Dax Anderson's picture

I used Capture One for post processing. It's been several months, so I honestly don't remember exactly what I did on the edit. Thanks for the advice.

Spy Black's picture

You can use the NR engine in CO to do the same.

Glad to see another florida photographer shooting the MW!!! Get PhotoPills app lets you plan and see where it is from anywhere, a VR mode uses devices camera to see where it will be in the sky and scroll for a time, it has the moon info, most importantly Spot Stars section, do not use the 500 rule (old film stuff), using camera info and lens mm find SS for no star trailing exp. for Rokinon 14mm f/2.8 (low cost starter lens) on a Sony A7S (astro king) 23.41" to best 11.71. Or a kit APS-C 18mm = 35mm at f/3.5 10.19" to 5.10", but the longer lens can be used for a two layer pano using the faster shots. If the new moon starts at the end of the month in a year then the end of January is the season start if at the beginning of the month then February is the start. Living along the US coast you have dark skies over the ocean from Maine to Florida to the southeast at rise time, the Gulf Coast all year. Lr has all the best tools, use portrait profile for best MW colors (print a jpg using AWB to see the colors to end with), Adjust the photo and foreground, then use graduated for sky cool temp., use radial (inverted) for over the MW (warm temp - use left shadows/dark, right white/highlight) and noise control. Photo use Topaz Denoise AI then you get a new image in Lr where you can again brighten, bring out shadows etc.. Use Planit Pro to view pano with lens mm also see the tides (start at high tide for a clean beach later in the morning!) Do a 180 degree for a rainbow MW early season. You have a week to two weeks, early while there is a crescent moon you get a moon rise below the MW late and you get setting moon shine on your foreground. If a lot of lights in foreground just use Aperture mode and adjust ISO for SS. Lastly go with a friend or two, use green headlamp not red, change lenses with camera in a clear trash bag if you need to, use a big photo vest for gear and pads (never use apps on phone, drains batt), bear spray for gators and two legged, only take camera and tripod never leave anything in car, in Florida week day hotels cost less. oh to see where the MW is while out use Star Walk 2 scan the sky with device and also capture a blue hour first light and sunrise a threefer night. In Feb. the Florida keys hosts night sky viewing and Photography. For a planetarium in your hands SkySafari app and your computer Stellarium (free). To see cloud cover in the future Clear Outside and MeteoEarth apps and a good weather app showing clouds, do not fear fog either dehaze works wonders.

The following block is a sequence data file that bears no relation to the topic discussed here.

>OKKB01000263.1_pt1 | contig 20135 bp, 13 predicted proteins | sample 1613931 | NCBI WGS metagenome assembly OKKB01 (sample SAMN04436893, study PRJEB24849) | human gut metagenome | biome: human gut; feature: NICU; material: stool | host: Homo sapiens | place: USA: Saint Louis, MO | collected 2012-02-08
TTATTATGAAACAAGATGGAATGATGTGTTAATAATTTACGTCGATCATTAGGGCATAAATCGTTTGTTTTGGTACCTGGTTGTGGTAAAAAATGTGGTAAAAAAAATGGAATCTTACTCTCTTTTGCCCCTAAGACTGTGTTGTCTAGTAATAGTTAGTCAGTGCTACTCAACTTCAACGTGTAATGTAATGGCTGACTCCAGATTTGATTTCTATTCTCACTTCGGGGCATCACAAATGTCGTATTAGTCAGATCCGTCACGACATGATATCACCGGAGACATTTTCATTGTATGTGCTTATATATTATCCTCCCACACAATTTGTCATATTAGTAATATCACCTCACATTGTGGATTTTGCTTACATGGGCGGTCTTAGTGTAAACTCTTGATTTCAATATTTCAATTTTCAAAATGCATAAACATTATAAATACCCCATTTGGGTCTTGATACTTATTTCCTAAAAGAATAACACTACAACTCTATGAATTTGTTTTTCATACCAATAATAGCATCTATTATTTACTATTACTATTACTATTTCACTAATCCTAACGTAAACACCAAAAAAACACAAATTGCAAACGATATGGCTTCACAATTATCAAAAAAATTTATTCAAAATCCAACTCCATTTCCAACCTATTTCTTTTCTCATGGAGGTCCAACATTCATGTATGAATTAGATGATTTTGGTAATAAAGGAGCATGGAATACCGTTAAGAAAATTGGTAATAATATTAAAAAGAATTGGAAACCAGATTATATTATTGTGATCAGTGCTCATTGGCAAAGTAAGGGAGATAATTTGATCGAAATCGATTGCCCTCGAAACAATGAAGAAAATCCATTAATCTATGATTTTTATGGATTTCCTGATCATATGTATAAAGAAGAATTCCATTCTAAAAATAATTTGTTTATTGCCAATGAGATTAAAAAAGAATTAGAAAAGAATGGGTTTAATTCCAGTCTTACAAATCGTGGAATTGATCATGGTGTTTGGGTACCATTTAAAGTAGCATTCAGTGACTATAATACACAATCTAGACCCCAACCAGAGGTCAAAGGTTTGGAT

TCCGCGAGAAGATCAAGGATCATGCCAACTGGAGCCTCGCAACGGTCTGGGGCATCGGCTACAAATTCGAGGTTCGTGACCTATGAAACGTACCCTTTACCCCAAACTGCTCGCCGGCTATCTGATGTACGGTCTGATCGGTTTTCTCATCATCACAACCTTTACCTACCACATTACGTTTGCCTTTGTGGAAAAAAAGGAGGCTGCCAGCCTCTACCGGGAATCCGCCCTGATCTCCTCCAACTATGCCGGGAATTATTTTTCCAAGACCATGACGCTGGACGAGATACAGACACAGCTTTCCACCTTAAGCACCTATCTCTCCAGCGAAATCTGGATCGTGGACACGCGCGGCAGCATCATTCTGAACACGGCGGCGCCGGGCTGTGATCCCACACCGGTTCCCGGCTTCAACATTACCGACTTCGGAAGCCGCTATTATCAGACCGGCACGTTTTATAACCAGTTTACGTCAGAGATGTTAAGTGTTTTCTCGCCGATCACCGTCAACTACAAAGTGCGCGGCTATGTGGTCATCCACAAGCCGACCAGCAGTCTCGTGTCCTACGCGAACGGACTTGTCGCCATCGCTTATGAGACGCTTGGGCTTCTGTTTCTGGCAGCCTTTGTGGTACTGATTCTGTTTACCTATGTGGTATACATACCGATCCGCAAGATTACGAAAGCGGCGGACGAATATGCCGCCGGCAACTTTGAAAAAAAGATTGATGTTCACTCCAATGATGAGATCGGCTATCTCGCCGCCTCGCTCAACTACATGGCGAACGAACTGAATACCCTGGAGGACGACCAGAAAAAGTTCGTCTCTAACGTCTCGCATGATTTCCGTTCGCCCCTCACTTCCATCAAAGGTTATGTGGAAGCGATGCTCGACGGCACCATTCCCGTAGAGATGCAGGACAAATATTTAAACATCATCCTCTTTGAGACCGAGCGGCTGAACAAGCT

Also use old film lenses like Canon FD 20mm f/2.8 or 24mm f/1.4 with adapters (also speed adapters 2.8 to a 1.8 ) even a 35mm f/2 great for Panoramas!!! Or just to start at low cost (not cheap just frugal). Old film lenses f/1.2 to f/2 great buys and a lot so low cost!! And Full Frame!!!!

In winter look west and do a panorama from south to north to capture our arm of Orion of the galaxy, Really good for West Coasters in winter! With stars do 75% coverage so pano program can stich better. Just use a laser pointer pointed on the ground every time you move one 1/3 block on LCD screen. PTGui the best and free updates for ever!!